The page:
Mini-Book Review: The Adam Quest

Tim Stafford, The Adam Quest: Eleven Scientists Who Held on to a Strong Faith While Wrestling with the Mystery of Human Origins (Nashville: Thomas Nelson, 2013).

Adam Quest

With a subtitle worthy of the eighteenth century, almost, this book was recommended to me in early December. I saw it on a bookstore shelf in mid-December and bought it, and had it read in about a week and a half.

It’s an evangelical Christian treatment of the evergreen issue of understanding creation (ranging a bit broader than simply ‘human origins’), from the/a senior writer for Christianity Today. Well-researched and well-written, what really makes it reader-friendly is its biographical tack. It is not just about ideas but about people and their personal odysseys (odyssies? I’m not near a dictionary). And people are always interesting to other people. So I finished this book quickly because I found the personal stories so interesting.

But it is also handy to explore ideas by the biographical route. In this book we get to wrestle with issues of truth concerning creation and science through the lenses of other individual persons’ own quests for truth, in the context of all the human hangups, prejudices, social obligations and relationships, human and divine, that go with being human. It’s real thinking in the context of real life, complicated by real politics. So I related to these stories and liked them.

The eleven primary stories feature well-qualified scientists whose convictions about creation are arranged in a steady sequence from strictly young-earth, as it were six-day creationism, through to those who believe in an old earth (progressive creation) and on to theistic evolutionists. The names are on the whole quite well known, another asset for the work. The movement represents an increasing proximity to Stafford’s own theistic-evolutionist sympathies, revealed at the end of the book, and these sympathies are detectable as an undertone throughout the book. That notwithstanding, I found Stafford’s treatment generally even-handed. He sought to avoid demonising or patronising any participants, and largely succeeded.

I should mention that within the eleven major stories are embedded many more in shorter compass. I should give you examples, but I’m on holidays and have snatched the chance for some public wi-fi, and don’t have the book with me. But I recall seeing a nutshell bio of Intelligent Design advocate Philip Johnson offered within a fuller treatment of another ID advocate, one of the researchers at the Discovery Institute, as I recall.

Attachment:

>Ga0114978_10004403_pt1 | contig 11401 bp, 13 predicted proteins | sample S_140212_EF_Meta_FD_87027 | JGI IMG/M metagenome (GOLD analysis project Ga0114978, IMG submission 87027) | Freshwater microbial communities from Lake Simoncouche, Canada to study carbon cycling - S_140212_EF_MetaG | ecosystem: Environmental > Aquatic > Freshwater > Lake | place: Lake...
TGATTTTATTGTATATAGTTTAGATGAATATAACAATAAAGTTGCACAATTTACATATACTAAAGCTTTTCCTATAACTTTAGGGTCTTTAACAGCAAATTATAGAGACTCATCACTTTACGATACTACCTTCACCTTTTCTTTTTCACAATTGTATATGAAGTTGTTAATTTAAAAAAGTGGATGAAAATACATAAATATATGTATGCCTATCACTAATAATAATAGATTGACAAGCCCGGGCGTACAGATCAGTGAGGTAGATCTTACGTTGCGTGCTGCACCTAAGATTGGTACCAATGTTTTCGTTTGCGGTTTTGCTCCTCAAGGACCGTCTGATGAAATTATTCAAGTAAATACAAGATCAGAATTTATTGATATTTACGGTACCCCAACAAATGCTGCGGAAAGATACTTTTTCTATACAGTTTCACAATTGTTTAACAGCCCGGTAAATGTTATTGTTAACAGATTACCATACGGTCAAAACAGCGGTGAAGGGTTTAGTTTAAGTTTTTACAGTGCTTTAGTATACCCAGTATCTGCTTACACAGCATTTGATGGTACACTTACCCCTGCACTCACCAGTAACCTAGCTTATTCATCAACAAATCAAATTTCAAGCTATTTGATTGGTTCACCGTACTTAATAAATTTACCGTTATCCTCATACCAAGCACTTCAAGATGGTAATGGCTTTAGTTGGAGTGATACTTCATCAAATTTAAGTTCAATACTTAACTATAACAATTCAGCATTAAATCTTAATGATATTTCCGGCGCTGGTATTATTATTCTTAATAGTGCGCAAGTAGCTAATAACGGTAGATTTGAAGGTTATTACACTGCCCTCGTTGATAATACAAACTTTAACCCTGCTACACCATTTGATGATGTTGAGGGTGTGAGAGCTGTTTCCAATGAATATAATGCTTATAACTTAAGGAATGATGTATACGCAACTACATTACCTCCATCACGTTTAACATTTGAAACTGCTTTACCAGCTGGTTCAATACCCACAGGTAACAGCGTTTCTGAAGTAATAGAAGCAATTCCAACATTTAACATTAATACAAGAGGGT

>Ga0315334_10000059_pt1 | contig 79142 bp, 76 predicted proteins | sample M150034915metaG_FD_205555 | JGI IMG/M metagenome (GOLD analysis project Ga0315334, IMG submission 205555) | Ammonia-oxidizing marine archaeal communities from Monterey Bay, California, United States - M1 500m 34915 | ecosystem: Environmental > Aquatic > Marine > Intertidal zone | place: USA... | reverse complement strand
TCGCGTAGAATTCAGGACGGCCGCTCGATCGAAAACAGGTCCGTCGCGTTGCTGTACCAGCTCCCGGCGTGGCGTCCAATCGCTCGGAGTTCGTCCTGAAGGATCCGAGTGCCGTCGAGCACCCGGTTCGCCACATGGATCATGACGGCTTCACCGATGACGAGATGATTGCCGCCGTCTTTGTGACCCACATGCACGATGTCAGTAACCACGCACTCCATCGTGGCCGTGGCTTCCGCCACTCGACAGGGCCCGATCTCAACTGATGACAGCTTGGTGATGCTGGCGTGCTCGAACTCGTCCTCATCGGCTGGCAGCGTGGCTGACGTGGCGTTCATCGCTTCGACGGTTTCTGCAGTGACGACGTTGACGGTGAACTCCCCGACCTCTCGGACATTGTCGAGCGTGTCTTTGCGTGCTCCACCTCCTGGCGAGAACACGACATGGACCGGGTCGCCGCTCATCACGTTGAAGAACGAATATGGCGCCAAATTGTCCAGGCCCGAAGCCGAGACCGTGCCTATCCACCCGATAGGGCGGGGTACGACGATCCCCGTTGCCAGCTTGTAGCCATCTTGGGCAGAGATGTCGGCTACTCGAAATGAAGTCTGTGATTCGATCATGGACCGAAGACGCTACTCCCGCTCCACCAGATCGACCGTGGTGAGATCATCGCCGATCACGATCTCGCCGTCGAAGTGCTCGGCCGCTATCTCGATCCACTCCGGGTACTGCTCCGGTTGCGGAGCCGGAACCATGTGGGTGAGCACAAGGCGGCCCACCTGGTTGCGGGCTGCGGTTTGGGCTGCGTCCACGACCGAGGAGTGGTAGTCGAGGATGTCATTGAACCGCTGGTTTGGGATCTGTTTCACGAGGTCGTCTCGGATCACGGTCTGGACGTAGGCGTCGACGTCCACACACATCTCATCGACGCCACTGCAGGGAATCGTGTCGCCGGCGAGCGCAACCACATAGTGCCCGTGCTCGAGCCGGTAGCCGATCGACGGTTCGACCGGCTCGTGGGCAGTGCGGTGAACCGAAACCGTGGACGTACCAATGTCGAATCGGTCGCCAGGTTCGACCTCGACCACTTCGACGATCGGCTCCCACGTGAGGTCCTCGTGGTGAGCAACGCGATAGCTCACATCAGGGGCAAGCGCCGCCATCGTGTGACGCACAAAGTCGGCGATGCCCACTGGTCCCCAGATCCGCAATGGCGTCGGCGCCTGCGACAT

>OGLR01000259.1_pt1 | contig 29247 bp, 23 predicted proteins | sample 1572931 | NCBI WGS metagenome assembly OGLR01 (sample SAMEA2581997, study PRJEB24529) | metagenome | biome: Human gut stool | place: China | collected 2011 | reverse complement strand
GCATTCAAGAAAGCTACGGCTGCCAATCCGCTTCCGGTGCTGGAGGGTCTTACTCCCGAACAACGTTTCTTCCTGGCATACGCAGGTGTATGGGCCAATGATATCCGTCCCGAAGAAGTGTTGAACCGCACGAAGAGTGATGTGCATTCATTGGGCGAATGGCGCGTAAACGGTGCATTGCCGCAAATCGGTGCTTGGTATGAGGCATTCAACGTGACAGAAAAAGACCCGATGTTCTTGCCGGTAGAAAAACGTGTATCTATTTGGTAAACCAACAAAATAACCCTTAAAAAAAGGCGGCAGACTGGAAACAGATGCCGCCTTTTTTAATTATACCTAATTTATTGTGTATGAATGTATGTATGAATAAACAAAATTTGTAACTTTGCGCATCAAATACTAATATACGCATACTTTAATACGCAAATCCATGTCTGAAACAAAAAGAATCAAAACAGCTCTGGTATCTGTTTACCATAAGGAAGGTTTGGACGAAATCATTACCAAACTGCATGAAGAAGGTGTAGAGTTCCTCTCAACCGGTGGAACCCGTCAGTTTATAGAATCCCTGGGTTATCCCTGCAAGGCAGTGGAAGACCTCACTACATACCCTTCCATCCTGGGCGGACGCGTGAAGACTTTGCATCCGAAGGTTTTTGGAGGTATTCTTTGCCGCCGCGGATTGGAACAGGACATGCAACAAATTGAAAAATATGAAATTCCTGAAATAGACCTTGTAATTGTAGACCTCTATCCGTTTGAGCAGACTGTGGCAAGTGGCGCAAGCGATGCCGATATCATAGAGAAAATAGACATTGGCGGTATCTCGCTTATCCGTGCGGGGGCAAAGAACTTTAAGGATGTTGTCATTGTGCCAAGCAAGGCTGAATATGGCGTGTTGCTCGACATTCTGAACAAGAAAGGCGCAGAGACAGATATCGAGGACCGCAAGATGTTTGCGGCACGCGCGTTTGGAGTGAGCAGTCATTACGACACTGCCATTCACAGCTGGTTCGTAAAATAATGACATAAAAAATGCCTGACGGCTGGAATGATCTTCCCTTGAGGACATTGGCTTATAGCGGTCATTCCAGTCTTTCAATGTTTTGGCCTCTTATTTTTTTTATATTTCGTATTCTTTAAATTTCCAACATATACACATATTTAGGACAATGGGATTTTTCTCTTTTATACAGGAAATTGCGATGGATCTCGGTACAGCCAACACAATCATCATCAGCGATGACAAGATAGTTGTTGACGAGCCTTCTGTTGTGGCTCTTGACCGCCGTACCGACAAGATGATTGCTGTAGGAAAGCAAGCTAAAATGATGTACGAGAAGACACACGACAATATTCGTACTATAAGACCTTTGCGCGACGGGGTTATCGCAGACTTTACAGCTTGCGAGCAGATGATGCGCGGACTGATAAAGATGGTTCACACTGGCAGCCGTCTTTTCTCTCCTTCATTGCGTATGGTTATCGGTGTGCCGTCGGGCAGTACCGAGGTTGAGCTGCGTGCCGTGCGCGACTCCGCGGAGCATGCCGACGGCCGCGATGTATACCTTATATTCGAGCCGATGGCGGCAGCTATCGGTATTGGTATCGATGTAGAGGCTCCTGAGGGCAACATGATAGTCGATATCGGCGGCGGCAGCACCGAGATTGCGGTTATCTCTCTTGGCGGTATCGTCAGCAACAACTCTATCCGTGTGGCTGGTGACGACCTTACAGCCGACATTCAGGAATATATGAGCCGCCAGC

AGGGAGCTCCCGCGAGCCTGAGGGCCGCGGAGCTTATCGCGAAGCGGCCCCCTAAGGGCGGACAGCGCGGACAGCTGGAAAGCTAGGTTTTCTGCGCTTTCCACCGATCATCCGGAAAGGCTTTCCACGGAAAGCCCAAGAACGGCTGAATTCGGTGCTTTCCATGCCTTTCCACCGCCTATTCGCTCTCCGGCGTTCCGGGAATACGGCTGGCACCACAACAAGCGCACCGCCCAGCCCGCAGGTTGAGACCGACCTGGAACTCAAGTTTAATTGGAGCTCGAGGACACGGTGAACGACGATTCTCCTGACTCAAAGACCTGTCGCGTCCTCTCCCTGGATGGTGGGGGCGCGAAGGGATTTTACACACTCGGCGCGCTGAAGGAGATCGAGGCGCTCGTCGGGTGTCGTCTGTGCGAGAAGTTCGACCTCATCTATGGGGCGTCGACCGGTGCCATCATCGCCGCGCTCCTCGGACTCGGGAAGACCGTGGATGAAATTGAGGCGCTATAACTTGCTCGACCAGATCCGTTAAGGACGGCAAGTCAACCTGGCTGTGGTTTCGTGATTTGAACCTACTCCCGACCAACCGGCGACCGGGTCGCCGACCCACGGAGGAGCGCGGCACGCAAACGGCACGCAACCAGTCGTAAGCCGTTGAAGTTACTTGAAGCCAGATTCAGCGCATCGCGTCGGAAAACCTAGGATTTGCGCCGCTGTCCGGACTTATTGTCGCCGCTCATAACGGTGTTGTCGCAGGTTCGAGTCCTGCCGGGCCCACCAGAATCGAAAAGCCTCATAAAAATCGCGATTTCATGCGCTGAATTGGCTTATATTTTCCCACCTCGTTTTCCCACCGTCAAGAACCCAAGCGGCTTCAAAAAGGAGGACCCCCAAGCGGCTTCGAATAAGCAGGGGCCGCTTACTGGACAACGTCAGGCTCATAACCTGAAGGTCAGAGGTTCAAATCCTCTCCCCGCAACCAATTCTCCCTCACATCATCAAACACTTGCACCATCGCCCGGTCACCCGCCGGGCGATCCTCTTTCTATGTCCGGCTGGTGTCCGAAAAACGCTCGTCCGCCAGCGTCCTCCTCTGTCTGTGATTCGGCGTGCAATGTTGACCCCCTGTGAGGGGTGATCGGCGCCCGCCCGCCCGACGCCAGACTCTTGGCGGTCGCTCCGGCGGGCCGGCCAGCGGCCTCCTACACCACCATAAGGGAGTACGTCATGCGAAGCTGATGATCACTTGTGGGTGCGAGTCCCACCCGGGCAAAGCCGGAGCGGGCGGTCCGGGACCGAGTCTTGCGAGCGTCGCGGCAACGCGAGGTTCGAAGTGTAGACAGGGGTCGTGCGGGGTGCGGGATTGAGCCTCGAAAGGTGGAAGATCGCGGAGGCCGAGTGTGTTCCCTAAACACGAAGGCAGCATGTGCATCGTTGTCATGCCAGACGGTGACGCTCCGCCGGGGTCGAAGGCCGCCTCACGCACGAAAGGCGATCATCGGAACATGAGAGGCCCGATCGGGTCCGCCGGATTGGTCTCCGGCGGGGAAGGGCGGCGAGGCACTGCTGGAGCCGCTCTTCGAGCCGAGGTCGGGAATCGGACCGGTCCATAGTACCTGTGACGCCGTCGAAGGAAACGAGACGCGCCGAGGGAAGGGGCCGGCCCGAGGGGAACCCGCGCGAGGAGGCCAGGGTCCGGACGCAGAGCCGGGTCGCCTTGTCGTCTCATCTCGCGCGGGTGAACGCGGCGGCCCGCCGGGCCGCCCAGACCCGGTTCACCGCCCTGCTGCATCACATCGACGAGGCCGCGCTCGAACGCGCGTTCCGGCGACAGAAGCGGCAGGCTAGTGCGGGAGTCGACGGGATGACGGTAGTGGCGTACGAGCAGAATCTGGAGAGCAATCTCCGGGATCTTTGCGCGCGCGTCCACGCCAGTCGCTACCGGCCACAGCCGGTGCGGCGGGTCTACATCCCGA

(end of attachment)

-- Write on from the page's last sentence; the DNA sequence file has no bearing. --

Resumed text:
It was fascinating to read about Kurt Wise, Michael Behe, Francis Collins, John Polkinghorne, and many other important figures in Christian discussions about creation. It was also interesting to see whose careers really flourished, and whose seemed somewhat stillborn, or remained starved of funding or mainstream acceptance.

Well, enough words! It’s inexpensive and available, and if you’re interested in creation and evolution, and like human stories, I recommend this book to you.

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Can Loanwords in the Hebrew Bible be the result of scribal updating?

My comment: debates can be difficult to close based on individual terms, but statistical patterns can be pretty telling, especially when examining suites of terms. E.g. when an individual Aramaic term becomes current amongst Hebrew speakers may be hard to establish, but the sudden ‘Cambrian explosion’ of Aramaic terms in exilic to postexilic texts is unmistakable. Persian terms are a real bellwether in my book, being very unlikely to enter Hebrew vocabulary prior to 550. The logical process in my mind is to demonstrate the high prevalence of a set of loanwords in texts that are uncontroversially postexilic, like Chronicles and Ezra-Nehemiah, and then to ask whether they appear in the more debated cases. Sometimes they do (especially in, say, Song of Songs) and sometimes they don’t (e.g. rarely in supposedly post-exilic contributions to the Pentateuch). Repeating the process often builds up a pretty comprehensive picture of books and parts of books that appear to have arisen after the exile.

With Meagre Powers

A loanword is a word that originates in one language, but makes it into another language for common use.